When William Barnes began publishing poems in the Dorset County Chronicle in the 1830s in the dialect of his native Blackmore Vale, the first poems that appeared were in the form of eclogues — dialogues between country people on country matters. Although an immediate success, the eclogues were in time overshadowed by the many lyric poems that Barnes published in the dialect. They are now perhaps the most undervalued works by this brilliant but neglected poet.
Each eclogue is, effectively, a one-scene play, demanding performance for its potential to be realized. The phonemic transcripts in this book, based on the findings in T. L. Burton’s William Barnes’s Dialect Poems: A Pronunciation Guide (2010), show what the poems would have sounded like in Barnes’s own time; the accompanying audio recordings (made at the 2010 Adelaide Fringe) give living voice to the sounds noted in the transcripts.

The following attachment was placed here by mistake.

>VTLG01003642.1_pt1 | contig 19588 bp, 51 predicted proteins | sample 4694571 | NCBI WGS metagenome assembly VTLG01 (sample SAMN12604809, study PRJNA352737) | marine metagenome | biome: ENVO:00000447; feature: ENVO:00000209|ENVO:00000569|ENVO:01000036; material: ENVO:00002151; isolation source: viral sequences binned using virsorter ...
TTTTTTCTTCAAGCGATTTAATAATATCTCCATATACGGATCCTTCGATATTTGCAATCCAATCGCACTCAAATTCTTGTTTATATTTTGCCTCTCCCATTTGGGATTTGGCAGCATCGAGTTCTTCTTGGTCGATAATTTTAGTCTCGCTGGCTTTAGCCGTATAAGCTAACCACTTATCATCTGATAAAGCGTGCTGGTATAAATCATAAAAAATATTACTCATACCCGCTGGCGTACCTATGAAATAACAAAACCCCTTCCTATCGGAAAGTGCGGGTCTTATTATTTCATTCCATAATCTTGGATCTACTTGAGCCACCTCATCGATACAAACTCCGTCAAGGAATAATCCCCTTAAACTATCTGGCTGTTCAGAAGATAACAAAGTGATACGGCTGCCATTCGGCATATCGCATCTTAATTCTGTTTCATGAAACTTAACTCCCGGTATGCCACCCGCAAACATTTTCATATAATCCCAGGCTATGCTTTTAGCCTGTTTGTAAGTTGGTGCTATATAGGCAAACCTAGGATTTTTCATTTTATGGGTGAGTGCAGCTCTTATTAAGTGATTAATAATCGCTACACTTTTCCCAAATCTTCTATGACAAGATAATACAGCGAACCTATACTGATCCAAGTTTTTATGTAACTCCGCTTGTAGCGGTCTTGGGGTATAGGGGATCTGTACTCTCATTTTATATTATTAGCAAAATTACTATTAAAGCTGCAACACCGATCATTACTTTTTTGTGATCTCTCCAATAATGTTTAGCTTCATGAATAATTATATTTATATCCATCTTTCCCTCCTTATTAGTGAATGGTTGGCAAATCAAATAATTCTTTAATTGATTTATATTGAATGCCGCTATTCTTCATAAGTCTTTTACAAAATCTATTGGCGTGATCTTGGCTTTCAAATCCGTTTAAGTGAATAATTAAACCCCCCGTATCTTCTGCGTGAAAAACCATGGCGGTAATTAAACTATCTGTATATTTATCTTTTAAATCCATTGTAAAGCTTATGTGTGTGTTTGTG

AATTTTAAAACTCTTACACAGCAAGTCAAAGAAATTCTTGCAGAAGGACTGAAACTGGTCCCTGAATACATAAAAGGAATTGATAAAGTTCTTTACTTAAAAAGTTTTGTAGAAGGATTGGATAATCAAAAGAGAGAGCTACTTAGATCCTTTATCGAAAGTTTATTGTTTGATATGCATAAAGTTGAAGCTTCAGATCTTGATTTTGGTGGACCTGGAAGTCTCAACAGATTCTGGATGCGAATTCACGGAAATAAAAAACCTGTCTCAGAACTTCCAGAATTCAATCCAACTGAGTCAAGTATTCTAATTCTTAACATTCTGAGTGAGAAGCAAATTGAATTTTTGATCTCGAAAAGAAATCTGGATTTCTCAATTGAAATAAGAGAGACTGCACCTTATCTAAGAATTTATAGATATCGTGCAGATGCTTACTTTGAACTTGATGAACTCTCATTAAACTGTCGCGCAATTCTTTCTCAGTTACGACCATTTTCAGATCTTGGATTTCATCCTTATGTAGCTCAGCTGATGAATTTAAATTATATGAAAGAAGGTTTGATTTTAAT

About the author
T L Burton is an Emeritus Professor in the Discipline of English and Creative Writing at the University of Adelaide, where he taught for nearly forty years. He is the author of William Barnes’s Dialect Poems: A Pronunciation Guide (The Chaucer Studio Press, 2010), and co-editor, with K. K. Ruthven, of The Complete Poems of William Barnes, 3 volumes (Oxford University Press). He has spoken on Barnes at several international conferences and at more than two dozen universities in the UK, USA, and Australia, and has put on readings from Barnes’s poems at four Adelaide Fringe Festivals (2009–2012).